Introduced in 1897, the term 'synapse' is derived from the Greek word meaning 'to clasp.' The synapse has three main components: the point of connection on the 'presynaptic' membrane of an axon terminal, the 'synaptic knob' or 'synaptic button,' the point of connection on the 'postsynaptic' or 'subsymaptic' membrane of a dendrite of the connecting neuron, and a gap which separates them, known as the 'synaptic cleft.' The gap which separates two communicating neurons is a millionth of an inch wide. Nerve impulses or signals are transmitted in the form of electrochemical pulses - a few at a time or in bursts of up to a thousand per second. Incoming signals are collected from other neurons through dendrites. They enter the cell body for processing and are sent outwards through the axon which bifurcates at many points giving rise to numerous 'axon terminals.' At the synaptic junction between neurons, signals pass from the synaptic knob of one neuron and are propagated across the synaptic cleft to the contact point on the connecting neuron. Signals reach the synapse as bursts of electrochemical pulses - so many per second. These do not jump from one neuron to the next. The electrical code of transmission is first changed into the chemical code of transmission. The arrival of electrochemical pulses at the synapse triggers the release of specialized neural transmitter molecules, known as 'neurotransmitters.' These are contained in small vesicles located in the synaptic knob. They are released through the presynaptic membrane and are propagated across the synaptic cleft. They attach to special receptor binding sites on the postsynaptic membrane. Their binding triggers a change in the membrane permeability of the connecting neuron. The binding is excitatory if it causes the movement of electrically charged ions and results in the depolarization of the membrane. A new action potential is generated and the nerve impulse is transmitted.The binding is inhibitory if it results in the further polarization of the membrane. The generation of a new action potential is inhibited and the nerve impulse is not transmitted. Nerve impulses which reach the synapse are subjected to one of two synaptic processes: synaptic excitation or synaptic inhibition. Depending on the process occurring at the synapse, an incoming signal is transmitted to the connecting neuron and fired or not fired. Each neuron has a particular threshold for firing an incoming signal. The transmission of impulses from one neuron to the next depends on the number of electrochemical pulses reaching the synapse. If this number exceeds the critical threshold required for triggering a response in the connecting neuron, then the signal is fired. An impulse is transmitted from one neuron to the next if there are enough pulses to trigger a response and 'fire' the signal. A signal crossing the synapse can have one of two effects: it can have an excitatory effect by lowering the threshold for firing the signal; it can have an inhibitory effect by raising the threshold for firing the signal. The stronger the stimulus, the more pulses are generated. Depending on the number of pulses generated, they initiate or inhibit the 'firing' of new signals along the connecting neuron. Depending on the specific properties of the signal, its electrical effects either inhibit or excite activity in the connecting neuron. The continued transmission of the signal can be either inhibited or enhanced. If the inhibitory input exceeds the excitatory input then a connection is not made between one neuron and the next. If the excitatory input exceeds the inhibitory input then a connection is made between one neuron and the next. Learning ooccurs as a result of changing the effectiveness of synapses so that their influence on other neurons also changes. (Geoffrey Hinton, "How Neural Networks Learn from Experience," Scientific American, 267:3, September 1992, 145)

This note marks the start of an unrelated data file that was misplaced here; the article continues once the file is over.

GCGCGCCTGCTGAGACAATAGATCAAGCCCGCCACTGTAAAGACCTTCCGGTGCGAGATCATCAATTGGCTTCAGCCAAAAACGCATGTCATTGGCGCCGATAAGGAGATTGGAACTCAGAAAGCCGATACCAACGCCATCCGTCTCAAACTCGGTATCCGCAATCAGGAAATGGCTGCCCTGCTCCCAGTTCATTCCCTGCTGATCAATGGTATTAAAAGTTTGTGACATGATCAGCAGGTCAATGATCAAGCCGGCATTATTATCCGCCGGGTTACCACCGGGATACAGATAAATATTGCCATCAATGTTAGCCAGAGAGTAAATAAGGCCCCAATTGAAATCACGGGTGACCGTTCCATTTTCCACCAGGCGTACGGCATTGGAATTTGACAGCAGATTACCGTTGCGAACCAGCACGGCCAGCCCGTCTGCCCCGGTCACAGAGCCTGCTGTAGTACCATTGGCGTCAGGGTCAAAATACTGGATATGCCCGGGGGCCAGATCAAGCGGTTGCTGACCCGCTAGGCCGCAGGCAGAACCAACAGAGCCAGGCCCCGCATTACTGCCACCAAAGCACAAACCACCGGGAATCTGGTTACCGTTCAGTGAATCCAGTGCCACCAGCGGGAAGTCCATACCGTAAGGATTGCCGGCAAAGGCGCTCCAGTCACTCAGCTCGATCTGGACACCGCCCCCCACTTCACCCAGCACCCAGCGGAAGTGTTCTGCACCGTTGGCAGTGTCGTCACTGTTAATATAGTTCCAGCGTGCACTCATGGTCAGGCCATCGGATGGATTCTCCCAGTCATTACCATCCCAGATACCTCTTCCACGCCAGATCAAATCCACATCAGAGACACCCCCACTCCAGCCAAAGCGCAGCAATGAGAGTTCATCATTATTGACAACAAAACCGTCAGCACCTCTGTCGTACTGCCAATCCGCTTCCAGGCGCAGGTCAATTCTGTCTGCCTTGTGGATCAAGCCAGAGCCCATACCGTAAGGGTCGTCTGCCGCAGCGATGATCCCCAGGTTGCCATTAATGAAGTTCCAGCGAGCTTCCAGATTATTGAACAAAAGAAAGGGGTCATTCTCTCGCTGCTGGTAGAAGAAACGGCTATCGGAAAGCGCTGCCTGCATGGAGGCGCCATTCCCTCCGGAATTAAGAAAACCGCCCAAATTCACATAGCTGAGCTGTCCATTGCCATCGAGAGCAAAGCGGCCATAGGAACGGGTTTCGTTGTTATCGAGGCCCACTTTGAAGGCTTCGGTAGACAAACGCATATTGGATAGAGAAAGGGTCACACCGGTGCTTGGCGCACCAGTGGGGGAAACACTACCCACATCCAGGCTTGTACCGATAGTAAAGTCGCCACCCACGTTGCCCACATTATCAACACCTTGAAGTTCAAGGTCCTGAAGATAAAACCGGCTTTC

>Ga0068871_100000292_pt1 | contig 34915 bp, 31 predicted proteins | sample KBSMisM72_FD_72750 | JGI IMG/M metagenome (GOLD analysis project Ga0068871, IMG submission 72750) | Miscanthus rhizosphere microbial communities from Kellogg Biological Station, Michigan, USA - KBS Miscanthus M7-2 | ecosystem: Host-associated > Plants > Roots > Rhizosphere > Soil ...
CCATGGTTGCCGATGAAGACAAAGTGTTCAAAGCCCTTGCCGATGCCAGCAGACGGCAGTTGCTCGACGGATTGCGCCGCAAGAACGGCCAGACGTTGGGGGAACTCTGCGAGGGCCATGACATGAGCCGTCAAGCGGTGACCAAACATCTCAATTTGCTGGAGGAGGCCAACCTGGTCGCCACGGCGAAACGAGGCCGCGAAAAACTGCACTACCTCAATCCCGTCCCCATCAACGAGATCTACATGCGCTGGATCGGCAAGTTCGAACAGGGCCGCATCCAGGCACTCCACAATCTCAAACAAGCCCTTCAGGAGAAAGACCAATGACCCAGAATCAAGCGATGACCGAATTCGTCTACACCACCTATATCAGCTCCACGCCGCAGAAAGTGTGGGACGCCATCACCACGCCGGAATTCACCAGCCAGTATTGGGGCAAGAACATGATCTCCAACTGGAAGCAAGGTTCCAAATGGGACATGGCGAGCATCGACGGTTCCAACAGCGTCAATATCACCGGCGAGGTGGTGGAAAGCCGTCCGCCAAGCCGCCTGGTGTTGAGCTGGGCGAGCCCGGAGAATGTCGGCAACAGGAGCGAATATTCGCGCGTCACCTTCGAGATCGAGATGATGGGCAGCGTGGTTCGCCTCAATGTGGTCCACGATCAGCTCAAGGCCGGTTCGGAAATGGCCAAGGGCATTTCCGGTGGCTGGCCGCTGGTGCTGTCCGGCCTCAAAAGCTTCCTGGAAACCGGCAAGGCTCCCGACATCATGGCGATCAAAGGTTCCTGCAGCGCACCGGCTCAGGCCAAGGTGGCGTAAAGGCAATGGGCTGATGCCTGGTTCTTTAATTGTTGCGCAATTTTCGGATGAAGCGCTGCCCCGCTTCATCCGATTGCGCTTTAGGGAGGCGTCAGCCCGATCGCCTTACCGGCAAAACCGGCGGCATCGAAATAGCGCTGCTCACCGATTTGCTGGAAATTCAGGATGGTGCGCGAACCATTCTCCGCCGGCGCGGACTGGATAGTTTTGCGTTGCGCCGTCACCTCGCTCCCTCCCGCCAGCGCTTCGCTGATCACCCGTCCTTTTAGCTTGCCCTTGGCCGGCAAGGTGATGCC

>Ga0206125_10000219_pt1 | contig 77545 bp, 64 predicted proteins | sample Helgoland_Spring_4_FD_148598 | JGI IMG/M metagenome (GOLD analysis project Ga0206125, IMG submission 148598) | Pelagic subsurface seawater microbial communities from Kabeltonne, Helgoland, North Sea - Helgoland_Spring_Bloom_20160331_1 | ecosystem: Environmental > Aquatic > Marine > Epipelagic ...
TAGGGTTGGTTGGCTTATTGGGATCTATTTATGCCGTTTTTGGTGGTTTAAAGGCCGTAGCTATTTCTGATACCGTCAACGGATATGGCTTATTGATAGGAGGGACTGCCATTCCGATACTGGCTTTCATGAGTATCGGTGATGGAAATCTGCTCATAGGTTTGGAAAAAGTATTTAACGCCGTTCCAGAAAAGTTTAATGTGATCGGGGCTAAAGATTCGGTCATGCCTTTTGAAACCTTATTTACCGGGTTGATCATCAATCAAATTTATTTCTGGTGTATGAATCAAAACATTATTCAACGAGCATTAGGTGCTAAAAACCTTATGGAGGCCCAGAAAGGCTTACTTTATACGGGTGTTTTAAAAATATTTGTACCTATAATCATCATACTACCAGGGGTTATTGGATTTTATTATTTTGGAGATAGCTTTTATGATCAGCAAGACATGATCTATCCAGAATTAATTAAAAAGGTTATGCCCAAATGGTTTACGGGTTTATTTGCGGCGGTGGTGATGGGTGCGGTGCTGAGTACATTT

Learning is a physiological function of the brain involving the transmission of signals along nerve cells and across their junctional connection. The number of nerve cells in the brain is fixed at birth and no new nerve cells grow and develop. Learning and experience change the structure of the neural networks. The number of nerve cells in the brain is fixed at birth and no new nerve cells grow and develop. Learning is a function of stimuli strong enough to influence the effectiveness of synapses in the transmission of signals from one neuron to another across the synaptic clefts. It is a function of the effectiveness of synapses to propagate signals and initiate or 'fire' new signals along neighboring neurons. Wholistic brain-based learning for natural knowledge has meaning for the present and for the future. The brain has an immense capacity to learn and remember in the context of the 'here and now' of space and time. (Renate Nummela Caine and Geoffrey Caine, Making Connections, Alexandria, Va.: ASCD, 1991, 40-42.)